Geography and Vision: Seeing, Imagining and Representing the by Denis Cosgrove

By Denis Cosgrove

Geography and Vision is a chain of private reflections by way of prime cultural geographer, Denis Cosgrove, at the advanced connections among seeing, imagining and representing the area geographically.  Ranging traditionally from the 16th century to the current day, the essays contain reflections upon discovery and the position of mind's eye in giving it that means; colonisation and 16th century gardening; the shaping of yank landscapes; desolate tract, imperial mappings and masculinity; city cartography and utopian visions; conceptions of the Pacific; the cartography of John Ruskin; and the imaginitive grip of the Equator. largely illustrated, this enticing paintings finds the richness and complexity of the geographical mind's eye as expressed during the last 5 centuries.
 

 

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Extra resources for Geography and Vision: Seeing, Imagining and Representing the World (International Library of Human Geography)

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GEOGRAPHY AND VISION mass and volume, composed of tangible and corruptible elements, which required a temporal process of separation from an originally undifferentiated chaos. Light had to be separated from darkness, water from earth, for any semblance of balance and harmony to be established and sustained within the corruptible elemental sphere. This cosmogony too could be observed along the Nile, as a cultural landscape of bounded and differentiated spaces was annually recovered from the confused chaos of earth and water left by flood, and the earth once more made productive.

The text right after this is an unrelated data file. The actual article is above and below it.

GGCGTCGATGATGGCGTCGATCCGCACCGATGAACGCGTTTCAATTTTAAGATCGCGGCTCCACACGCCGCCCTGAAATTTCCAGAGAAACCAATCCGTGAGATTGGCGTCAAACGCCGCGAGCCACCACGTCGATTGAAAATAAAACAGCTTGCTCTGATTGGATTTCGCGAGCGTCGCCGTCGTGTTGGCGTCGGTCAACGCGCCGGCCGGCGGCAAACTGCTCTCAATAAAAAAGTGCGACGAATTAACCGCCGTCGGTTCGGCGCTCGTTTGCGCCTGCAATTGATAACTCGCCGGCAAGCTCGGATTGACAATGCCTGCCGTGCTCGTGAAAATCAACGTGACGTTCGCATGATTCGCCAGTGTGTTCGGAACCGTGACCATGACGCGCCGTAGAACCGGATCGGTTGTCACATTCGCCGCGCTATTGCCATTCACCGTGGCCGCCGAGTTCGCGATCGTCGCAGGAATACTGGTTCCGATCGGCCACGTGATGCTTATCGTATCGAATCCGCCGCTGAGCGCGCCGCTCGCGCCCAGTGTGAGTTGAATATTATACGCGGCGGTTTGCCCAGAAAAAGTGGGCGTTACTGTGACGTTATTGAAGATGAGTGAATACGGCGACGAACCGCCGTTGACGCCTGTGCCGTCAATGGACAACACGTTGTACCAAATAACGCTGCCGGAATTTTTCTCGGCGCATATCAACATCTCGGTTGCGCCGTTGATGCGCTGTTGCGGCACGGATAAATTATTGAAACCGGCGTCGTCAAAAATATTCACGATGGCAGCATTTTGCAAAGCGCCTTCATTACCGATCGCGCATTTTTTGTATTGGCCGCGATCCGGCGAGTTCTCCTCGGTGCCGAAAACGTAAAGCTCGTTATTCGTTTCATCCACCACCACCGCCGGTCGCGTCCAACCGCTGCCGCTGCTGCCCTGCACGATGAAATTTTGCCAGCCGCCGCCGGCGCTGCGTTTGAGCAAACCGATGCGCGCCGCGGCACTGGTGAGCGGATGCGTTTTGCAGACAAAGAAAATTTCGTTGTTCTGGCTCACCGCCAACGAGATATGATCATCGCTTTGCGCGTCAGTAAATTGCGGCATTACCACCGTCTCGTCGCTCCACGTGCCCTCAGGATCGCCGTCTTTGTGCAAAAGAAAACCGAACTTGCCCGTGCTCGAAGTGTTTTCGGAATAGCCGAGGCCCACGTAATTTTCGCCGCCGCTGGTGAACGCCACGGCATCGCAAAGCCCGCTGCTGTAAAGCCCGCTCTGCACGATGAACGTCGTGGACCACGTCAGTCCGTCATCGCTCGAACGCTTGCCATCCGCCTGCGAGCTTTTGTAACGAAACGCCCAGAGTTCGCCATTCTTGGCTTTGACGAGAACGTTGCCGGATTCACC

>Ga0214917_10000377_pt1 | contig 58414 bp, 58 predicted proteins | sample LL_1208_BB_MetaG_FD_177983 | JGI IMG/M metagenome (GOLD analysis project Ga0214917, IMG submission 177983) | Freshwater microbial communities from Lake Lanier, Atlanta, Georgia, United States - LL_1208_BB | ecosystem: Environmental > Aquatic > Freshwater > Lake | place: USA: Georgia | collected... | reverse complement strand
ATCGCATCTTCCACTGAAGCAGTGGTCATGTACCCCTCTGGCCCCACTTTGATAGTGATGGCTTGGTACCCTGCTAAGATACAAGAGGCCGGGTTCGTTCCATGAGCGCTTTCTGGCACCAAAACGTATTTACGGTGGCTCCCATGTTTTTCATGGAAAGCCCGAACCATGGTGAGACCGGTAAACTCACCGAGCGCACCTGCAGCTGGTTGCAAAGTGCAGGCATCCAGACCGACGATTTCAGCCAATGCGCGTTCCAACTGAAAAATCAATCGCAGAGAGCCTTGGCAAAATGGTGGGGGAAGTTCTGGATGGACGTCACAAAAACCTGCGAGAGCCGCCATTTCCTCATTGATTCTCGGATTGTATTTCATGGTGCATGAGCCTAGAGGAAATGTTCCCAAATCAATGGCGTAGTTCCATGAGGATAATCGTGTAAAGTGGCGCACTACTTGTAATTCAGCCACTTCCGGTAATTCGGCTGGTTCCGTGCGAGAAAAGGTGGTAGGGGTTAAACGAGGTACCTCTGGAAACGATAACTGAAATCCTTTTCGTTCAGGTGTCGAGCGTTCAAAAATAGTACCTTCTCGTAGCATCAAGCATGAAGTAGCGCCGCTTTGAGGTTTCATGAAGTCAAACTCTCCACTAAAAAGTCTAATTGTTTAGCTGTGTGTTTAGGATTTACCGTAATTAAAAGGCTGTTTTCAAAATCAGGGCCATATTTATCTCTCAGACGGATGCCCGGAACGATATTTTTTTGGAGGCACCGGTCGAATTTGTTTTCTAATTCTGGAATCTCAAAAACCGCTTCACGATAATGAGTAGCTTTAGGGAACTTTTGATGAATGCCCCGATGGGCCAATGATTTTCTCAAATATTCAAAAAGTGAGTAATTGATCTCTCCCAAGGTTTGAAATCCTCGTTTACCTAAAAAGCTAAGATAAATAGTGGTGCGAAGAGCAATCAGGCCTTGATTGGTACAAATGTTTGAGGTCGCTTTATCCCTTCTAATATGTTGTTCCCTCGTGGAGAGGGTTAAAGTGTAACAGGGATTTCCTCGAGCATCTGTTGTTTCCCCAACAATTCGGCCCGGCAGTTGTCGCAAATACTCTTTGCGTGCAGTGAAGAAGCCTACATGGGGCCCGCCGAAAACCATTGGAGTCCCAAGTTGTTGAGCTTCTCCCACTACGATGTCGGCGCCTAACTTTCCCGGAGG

42 In similar vein but with a different reference point, Geddes’ pupil, Patrick Abercrombie, creator of the influential post-war plan for London, appealed to Chinese geomancy or feng shui as a way of grasping intrinsic environmental and spatial order. New technology, particularly powered flight, which seemed to many mid-twentieth-century observers to offer a wholly new vision of spatial order, required a reworking of our ‘graphic vocabulary’: To convert this new environment into a human landscape, we need more than a rational grasp of nature.

An order supposedly evident in Georgian townscape and parkland, when God’s handiwork in nature had been complemented by cultivation and building, was deemed to have been lost to the evils of urban industrialism in the succeeding century. This conservative narrative forms the structure of the most influential single twentiethcentury text on landscape in England, W. G. 40 Progressive modernists believed that electricity and scientifically advanced technologies offered an opportunity to recapture the ‘natural’ order without abandoning the benefits of human progress.

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